I think this squabble deserves attention because it’s not what we’re used to seeing among wingnuts, which is the now fairly old paleocon vs. neocon model of argument. Toryism vs. Bushism, the dialectic Hart’s story illustrates, is very different. Paleocons (Pat Buchanan, Justin Raimondo, Lew Rockwell, et al.) differ with neocons (the Bush administration and its press cheerleaders) about interventionism and Israel; also, paleocons tend to libertarianism while the Bushies practice blatant corporatism, whatever their rhetoric to the contrary. But paleocons, like the Bushies, are often extreme sorts of religious nuts. Tories like Hart are not, flaming religiosity being anathematic to Tory sensiblities more because of the flame, and less because of the God, factor:

“Like the Whig gentry who were the Founders, I loathe populism,� Hart explains. “Most especially in the form of populist religion, i.e., the current pestiferous bible-banging evangelicals, whom I regard as organized ignorance, a menace to public health, to science, to medicine, to serious Western religion, to intellect and indeed to sanity. Evangelicalism, driven by emotion, and not creedal, is thoroughly erratic and by its nature cannot be conservative. My conservatism is aristocratic in spirit, anti-populist and rooted in the Northeast. It is Burke brought up to date. A ‘social conservative’ in my view is not a moral authoritarian Evangelical who wants to push people around, but an American gentleman, conservative in a social sense.

Though I prefer Hart’s politics to those of the reactionaries who have ostracised him, I can’t quite feel sorry for him. For years I was under the impression that the quote above which Taylor attributes to Macaulay actually came from Burke, whom Hart plainly worships. Whatever — Hart in the ‘Founders’ reference illustrates the sentiment Macaulay conveyed: the Tory exists to preserve a previous generation’s progress (nevermind for now the thorny problem that, had the Tories of whatever previous generation had won, there would be nothing for the new generation to preserve). Here we get to how Tories like Hart dug their own political grave.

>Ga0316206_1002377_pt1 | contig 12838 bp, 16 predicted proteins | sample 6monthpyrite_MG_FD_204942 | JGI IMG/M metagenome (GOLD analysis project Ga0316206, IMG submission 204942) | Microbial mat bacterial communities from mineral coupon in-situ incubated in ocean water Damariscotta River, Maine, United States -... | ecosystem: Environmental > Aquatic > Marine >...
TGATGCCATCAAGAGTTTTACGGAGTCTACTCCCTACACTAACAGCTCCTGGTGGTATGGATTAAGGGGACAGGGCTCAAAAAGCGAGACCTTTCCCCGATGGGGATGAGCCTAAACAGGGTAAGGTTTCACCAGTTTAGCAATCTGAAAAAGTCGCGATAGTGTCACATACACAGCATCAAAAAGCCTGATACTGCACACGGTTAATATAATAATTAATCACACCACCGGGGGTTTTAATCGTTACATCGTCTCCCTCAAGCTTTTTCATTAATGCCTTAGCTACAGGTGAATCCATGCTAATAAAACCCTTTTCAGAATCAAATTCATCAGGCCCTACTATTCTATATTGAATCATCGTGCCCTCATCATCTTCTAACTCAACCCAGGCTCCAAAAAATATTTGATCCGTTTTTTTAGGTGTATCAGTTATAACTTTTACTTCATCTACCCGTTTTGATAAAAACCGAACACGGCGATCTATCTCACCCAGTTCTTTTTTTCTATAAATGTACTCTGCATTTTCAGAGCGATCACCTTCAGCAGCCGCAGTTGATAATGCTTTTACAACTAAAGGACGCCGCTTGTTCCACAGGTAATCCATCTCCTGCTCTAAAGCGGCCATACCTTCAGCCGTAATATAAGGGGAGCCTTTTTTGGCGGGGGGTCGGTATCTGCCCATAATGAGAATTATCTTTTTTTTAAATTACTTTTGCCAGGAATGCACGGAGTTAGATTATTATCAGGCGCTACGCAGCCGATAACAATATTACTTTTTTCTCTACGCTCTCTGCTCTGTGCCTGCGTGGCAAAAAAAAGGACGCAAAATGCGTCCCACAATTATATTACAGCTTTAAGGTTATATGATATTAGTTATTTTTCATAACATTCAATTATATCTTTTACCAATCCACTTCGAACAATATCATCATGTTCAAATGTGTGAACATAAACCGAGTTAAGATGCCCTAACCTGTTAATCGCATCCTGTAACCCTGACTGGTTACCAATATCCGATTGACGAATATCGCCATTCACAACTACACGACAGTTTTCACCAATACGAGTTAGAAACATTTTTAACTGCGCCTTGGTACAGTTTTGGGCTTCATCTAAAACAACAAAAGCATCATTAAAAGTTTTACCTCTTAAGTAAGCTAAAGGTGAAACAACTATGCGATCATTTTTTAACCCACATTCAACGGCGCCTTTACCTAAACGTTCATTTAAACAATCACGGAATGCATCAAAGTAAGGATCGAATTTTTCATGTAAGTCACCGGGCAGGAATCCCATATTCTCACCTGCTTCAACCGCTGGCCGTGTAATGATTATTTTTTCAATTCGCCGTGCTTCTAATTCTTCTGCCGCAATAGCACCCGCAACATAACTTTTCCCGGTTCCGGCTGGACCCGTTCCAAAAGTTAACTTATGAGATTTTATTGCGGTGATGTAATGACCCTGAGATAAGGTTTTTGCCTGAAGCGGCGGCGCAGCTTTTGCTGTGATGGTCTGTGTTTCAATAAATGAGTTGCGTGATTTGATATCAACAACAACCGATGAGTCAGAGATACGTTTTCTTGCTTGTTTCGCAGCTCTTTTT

Tories could eventually stomach the gains of the Progressive Era in America, probably because one of their own, Theodore Roosevelt, presided over (actually, co-opted and tempered) many of them. But they could never accept FDR’s New Deal; the domestic achievements of the Greatest Generation are the sort they would never accept. And so they hitched their wagons to superreactionaries. I think Hart vaguely knows this because he fixes the date of the shift correctly:

“Conservatives assume that the Republican Party is by and large conservative,� he concluded. “But the party has stood for many and various things in its history. The most recent change occurred in 1964, when its center of gravity shifted to the South and the Sunbelt….The consequences of that profound shift are evident.�

Along with the date, the key to that passage lies in the words ‘South’ and ‘Sunbelt’; taking all three together, the politics that spring to mind are those of the man who said, “Extremism in the pursuit of liberty is no vice.” Barry Goldwater of Arizona’s words — emphasis on the first — sounded the death-knell of Toryism as the dominant rightwing strain in this country. Extremism in the reaction to Civil Rights, extremism in foreign policy (LBJ’s ‘Daisy’ commercial was spot-on), extremism against the previous generation’s New Deal as well as the nascent Great Society.